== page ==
House of Several Stories
Imagine That's inaugural Equity production is a House united by brilliance
Reviewed by Barry Pineo, Fri., Aug. 14, 2009
House of Several Stories
Through Aug. 23
Running time: 2 hr, 10 min
The subtitle of this A. John Boulanger play is "a tragedy in two acts of nonsense," but it's been called a lot of different things. Should you attend – and take it from me, you should – in the program you'll find a note from dramaturge Kasey Korth saying that the play has been called "an absurdist comedy"; that Isaac Byrnes, who directed the first reading of the play, called it "a hilarious tragedy"; and that the author thought he was writing a "wacky comedy." Korth chooses not to categorize the play but says that, ultimately, "it is up to you, the audience member, to decide."
Well, since it's up to me, I'll tell you what I think it is: one of the few examples of purely American absurdism I've come across outside of Edward Albee. Martin Esslin coined the term "theatre of the absurd" in the Sixties to describe plays being written by, among others, Samuel Beckett, Eugène Ionesco, and Harold Pinter. Korth says that "absurdist characteristics could include lack of a specific time, generically named characters, and confusion between real happenings and a dream/nightmare world," most of which you'll find in House. But I'd go even further and say that absurdism is not just about a confusion of meaning but about a total lack of meaning, brought about by human inability to truly communicate and connect.
And that's exactly what you'll find in this inaugural Equity offering by Imagine That Productions at Austin Playhouse: a group of family members that either aren't listening to or aren't even hearing one another. There's a consistent disconnect between what one person says and how the person listening responds. This disconnect actually manifests during the show when the characters discuss some life-altering event and, quite suddenly, the lights onstage bump out and back up, at which point the characters repeat the same dialogue while changing a key fact. And while all that may not sound particularly entertaining, Boulanger, who also directs, weaves in his themes of the absent/dead father, the existent/nonexistent brother, and the barren/pregnant sister so skillfully that you'll find yourself making up the plot on your own as the actors go along.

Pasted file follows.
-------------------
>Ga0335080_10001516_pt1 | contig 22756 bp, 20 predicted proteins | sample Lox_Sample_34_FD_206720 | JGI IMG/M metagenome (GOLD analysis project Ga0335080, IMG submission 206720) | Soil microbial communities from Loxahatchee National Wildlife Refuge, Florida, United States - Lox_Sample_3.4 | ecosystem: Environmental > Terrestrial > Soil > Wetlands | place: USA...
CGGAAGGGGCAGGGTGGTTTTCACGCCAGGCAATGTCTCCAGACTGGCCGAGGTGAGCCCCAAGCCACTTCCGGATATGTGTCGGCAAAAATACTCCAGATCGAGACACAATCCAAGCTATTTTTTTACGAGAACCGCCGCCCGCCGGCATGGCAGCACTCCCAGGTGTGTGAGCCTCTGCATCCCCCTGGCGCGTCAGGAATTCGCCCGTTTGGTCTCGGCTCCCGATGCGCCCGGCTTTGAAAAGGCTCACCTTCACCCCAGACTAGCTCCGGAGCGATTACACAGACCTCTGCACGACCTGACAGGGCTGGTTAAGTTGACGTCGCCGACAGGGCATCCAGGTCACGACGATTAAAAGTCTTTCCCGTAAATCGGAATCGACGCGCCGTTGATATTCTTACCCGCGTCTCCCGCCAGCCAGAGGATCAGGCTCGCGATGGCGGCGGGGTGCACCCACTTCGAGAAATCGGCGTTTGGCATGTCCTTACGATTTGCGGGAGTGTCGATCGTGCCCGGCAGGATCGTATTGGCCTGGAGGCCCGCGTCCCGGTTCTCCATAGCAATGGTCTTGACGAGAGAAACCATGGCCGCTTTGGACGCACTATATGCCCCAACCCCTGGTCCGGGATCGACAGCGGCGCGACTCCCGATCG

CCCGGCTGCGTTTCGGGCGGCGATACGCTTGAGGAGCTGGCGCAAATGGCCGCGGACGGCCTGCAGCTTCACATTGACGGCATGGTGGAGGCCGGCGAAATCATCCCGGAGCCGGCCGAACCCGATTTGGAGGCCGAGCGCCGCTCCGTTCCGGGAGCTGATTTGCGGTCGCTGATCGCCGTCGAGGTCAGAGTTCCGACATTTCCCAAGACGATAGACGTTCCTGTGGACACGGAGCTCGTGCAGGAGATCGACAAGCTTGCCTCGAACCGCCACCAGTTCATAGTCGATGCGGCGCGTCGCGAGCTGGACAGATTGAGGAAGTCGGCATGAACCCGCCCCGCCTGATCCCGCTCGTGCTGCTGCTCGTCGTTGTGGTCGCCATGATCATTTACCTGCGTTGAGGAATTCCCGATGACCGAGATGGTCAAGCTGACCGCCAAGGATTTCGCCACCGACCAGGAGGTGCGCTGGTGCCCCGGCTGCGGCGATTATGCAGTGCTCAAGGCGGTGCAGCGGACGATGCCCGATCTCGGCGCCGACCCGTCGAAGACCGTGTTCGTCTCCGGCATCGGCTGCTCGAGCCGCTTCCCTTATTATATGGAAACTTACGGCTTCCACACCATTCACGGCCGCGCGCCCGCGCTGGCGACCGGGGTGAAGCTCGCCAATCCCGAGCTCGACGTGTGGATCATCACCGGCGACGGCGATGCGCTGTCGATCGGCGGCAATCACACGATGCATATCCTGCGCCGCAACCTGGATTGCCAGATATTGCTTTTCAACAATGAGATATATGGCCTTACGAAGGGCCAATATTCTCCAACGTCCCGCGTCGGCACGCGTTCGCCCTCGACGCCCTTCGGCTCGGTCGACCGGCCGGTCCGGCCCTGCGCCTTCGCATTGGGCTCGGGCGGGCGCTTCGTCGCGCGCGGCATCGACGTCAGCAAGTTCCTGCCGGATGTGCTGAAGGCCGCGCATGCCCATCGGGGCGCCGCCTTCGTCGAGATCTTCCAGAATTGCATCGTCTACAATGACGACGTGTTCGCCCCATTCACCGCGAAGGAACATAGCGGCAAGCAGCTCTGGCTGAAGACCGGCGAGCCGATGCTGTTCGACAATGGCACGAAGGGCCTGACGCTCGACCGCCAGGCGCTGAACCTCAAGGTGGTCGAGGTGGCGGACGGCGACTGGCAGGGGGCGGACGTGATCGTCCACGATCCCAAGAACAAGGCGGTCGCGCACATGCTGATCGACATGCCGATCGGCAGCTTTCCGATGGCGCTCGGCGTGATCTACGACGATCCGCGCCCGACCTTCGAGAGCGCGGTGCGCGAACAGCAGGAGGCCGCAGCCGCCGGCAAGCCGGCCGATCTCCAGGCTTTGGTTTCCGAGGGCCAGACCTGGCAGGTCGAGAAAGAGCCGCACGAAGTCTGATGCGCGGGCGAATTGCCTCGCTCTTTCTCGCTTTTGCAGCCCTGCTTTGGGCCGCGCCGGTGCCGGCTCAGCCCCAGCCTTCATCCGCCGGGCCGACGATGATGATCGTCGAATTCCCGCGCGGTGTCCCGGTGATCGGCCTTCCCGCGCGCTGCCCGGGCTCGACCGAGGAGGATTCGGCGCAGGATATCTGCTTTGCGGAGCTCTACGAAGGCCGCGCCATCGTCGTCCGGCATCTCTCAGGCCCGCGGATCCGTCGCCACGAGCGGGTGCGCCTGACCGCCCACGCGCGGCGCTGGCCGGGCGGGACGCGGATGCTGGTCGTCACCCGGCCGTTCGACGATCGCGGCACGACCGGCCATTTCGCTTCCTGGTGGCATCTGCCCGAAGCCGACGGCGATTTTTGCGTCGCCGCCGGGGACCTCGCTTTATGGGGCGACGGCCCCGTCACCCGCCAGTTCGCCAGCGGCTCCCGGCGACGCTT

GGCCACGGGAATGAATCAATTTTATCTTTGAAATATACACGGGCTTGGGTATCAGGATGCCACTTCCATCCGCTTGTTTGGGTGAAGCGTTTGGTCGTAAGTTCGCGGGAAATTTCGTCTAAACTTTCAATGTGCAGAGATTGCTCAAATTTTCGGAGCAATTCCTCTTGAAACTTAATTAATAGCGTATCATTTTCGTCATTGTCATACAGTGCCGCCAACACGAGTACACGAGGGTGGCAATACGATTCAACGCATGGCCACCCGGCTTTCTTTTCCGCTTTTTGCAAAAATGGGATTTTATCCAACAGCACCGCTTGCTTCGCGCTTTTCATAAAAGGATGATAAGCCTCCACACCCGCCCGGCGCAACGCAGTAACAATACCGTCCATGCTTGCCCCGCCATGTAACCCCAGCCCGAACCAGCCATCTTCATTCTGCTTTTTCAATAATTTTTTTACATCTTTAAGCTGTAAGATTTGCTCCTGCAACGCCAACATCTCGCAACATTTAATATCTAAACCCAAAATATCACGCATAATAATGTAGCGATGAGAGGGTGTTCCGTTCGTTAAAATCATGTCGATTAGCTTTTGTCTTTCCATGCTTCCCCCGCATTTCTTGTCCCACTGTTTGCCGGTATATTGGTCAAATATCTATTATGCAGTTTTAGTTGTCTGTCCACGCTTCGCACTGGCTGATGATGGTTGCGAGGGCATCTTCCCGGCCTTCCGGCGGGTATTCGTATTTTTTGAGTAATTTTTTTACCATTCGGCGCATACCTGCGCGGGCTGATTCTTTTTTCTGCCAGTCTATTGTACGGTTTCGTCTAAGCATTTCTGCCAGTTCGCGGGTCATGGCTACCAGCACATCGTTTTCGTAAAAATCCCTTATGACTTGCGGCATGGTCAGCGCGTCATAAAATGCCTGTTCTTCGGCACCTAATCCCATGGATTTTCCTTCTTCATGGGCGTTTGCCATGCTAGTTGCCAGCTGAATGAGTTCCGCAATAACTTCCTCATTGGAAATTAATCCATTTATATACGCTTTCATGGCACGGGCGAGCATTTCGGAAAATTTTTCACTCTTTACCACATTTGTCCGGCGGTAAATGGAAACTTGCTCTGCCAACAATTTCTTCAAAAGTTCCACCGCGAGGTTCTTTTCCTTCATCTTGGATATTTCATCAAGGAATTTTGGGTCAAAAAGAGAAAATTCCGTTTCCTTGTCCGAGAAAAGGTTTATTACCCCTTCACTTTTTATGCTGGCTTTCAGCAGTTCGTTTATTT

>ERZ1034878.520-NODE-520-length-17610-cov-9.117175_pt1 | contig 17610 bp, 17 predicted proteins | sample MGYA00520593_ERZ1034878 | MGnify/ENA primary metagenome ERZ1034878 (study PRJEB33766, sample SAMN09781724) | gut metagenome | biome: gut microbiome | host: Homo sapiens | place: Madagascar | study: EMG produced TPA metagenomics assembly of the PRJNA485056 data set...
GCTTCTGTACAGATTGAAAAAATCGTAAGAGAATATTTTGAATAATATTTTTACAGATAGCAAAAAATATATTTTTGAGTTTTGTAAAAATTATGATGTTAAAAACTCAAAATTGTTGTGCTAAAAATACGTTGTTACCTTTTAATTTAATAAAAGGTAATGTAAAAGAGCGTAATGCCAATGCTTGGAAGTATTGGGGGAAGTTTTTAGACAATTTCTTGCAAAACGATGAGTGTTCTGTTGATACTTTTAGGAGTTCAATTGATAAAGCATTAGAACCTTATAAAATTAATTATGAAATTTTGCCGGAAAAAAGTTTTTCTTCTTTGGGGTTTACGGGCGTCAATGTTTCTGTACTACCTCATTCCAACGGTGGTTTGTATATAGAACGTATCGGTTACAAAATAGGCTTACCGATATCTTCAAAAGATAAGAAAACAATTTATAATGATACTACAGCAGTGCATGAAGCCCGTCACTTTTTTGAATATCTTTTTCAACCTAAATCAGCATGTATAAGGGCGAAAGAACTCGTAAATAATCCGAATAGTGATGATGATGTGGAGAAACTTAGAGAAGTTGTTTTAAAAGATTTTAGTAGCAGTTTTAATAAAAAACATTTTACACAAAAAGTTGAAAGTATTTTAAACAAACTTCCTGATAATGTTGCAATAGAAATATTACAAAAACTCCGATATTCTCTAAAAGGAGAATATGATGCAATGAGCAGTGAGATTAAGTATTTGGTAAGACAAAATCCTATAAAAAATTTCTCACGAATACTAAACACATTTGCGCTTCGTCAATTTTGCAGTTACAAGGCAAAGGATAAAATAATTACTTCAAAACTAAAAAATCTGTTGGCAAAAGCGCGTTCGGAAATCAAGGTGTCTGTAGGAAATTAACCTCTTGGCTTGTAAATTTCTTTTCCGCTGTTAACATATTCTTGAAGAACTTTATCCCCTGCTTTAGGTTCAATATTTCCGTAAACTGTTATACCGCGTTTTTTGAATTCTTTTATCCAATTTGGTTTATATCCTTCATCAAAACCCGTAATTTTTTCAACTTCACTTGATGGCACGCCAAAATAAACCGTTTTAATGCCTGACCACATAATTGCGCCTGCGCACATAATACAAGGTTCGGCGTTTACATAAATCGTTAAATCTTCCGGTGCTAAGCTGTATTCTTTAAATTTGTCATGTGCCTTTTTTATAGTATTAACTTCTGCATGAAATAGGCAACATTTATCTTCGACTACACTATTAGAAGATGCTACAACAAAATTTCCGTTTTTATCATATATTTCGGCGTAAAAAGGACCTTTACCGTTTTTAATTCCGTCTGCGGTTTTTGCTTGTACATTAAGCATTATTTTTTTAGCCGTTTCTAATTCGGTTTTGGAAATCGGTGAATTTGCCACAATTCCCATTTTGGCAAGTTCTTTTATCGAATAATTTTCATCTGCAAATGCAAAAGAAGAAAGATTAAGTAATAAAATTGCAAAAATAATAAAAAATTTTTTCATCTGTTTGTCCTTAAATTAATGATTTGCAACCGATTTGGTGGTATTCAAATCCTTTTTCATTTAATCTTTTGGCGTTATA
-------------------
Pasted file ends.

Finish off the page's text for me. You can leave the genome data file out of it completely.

And oh, what actors! Boulanger's absurd story requires not just a quick tempo but a manic one, and Lauren Lane as alcoholic mother Sue, Martin Burke as suicidal adopted son Bastian, and Meredith McCall as deluded sister Rissa are nothing short of phenomenal. Throw in Griffon Ramsey's generic American living room, lit with risky intensity by Jason Amato, and Jillan Hanel's costumes and Ramsey's wigs that recall the Fifties with satiric fondness, and you have an evening of sweet-as-candy entertainment.
Did I mention that the first act is nothing short of brilliant, both in its writing and in its execution? Did I mention that, for the majority of the show, I laughed myself silly? Did I mention that Lane has a fairy-tale monologue in the second act that will disturb you on multiple levels? Did I mention that you should get out to Austin Playhouse and see this absurdist wacky tragedy in two acts of hilarious comic nonsense?
I think I just did.